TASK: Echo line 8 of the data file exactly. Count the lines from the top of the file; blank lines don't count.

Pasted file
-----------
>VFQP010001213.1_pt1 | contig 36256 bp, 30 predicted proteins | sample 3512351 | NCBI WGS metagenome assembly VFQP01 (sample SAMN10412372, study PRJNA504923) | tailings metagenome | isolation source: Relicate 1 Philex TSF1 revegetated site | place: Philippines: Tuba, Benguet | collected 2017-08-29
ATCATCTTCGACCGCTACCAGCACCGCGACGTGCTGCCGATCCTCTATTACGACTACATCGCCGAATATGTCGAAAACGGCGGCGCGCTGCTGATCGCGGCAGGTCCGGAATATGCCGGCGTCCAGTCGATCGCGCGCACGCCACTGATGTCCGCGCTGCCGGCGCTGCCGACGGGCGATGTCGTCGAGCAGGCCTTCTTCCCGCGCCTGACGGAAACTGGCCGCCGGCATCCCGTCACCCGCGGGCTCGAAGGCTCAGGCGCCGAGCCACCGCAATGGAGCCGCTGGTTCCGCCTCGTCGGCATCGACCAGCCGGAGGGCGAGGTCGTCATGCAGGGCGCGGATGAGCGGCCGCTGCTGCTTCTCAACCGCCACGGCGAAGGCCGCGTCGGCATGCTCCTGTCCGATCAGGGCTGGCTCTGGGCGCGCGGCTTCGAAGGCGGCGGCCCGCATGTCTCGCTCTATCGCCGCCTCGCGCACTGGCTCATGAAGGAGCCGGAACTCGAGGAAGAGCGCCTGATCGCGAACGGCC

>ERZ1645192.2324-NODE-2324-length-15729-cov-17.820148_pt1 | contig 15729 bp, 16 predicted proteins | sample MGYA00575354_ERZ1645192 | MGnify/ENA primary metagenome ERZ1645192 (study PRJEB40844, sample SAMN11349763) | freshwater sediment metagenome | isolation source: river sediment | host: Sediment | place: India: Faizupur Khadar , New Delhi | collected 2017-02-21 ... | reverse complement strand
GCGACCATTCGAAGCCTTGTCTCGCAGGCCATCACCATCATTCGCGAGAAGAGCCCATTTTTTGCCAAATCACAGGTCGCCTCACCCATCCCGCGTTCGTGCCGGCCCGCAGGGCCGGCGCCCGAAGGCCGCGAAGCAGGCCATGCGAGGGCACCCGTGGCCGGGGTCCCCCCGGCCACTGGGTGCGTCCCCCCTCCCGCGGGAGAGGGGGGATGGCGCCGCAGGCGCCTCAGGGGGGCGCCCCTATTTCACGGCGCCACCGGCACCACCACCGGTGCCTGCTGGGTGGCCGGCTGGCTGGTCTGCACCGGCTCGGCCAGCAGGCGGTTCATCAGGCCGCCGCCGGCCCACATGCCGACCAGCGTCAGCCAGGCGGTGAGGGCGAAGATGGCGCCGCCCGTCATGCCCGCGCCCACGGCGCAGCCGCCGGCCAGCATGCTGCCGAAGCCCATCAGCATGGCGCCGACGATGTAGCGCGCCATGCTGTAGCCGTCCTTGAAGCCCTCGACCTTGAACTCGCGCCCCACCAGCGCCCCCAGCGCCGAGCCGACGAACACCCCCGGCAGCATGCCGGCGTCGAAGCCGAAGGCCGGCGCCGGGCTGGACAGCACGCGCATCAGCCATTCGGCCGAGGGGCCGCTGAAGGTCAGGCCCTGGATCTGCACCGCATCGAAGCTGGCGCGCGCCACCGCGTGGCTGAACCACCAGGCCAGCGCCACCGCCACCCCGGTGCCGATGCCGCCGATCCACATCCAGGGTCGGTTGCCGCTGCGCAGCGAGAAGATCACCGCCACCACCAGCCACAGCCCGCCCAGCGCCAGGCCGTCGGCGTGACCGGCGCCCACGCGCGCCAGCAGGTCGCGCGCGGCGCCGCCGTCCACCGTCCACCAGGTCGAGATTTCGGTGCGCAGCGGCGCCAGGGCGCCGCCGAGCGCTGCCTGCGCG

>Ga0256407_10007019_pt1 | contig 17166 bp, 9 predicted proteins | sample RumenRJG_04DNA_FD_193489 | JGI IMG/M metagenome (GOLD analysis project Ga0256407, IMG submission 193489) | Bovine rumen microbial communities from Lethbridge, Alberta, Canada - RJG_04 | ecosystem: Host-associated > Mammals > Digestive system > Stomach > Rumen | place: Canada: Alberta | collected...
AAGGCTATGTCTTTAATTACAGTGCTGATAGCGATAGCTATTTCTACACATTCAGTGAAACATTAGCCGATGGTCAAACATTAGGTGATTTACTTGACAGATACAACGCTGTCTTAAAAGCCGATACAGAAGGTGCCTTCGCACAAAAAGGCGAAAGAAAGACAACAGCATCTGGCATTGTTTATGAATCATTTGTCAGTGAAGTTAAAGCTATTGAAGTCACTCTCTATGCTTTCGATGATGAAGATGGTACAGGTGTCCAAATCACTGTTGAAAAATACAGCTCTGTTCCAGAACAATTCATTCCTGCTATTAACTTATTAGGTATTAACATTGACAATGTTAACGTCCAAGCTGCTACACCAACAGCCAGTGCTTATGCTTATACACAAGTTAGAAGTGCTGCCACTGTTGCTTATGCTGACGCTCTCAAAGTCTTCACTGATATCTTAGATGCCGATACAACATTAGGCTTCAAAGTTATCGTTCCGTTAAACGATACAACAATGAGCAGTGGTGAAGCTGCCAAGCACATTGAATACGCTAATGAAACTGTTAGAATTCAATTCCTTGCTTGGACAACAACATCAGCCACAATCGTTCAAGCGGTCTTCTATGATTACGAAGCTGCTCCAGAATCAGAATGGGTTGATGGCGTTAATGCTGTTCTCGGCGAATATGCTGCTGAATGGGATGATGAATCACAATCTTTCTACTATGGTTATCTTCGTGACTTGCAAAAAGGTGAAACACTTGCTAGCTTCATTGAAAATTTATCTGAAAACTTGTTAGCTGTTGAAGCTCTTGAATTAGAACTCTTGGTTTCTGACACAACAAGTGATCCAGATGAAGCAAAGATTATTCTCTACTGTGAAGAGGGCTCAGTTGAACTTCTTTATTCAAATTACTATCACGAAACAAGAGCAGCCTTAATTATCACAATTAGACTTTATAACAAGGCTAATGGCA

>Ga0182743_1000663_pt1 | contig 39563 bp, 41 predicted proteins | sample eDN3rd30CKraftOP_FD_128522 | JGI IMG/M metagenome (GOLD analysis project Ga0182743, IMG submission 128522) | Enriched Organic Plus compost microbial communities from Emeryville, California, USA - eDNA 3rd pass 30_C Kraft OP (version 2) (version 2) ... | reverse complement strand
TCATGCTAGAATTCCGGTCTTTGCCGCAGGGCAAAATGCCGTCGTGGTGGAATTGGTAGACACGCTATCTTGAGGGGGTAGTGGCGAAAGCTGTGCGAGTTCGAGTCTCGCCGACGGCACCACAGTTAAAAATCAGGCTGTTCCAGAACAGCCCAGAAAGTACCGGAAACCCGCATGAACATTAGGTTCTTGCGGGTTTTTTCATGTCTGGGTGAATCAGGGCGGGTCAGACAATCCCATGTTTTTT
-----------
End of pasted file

TCATGCTAGAATTCCGGTCTTTGCCGCAGGGCAAAATGCCGTCGTGGTGGAATTGGTAGACACGCTATCTTGAGGGGGTAGTGGCGAAAGCTGTGCGAGTTCGAGTCTCGCCGACGGCACCACAGTTAAAAATCAGGCTGTTCCAGAACAGCCCAGAAAGTACCGGAAACCCGCATGAACATTAGGTTCTTGCGGGTTTTTTCATGTCTGGGTGAATCAGGGCGGGTCAGACAATCCCATGTTTTTT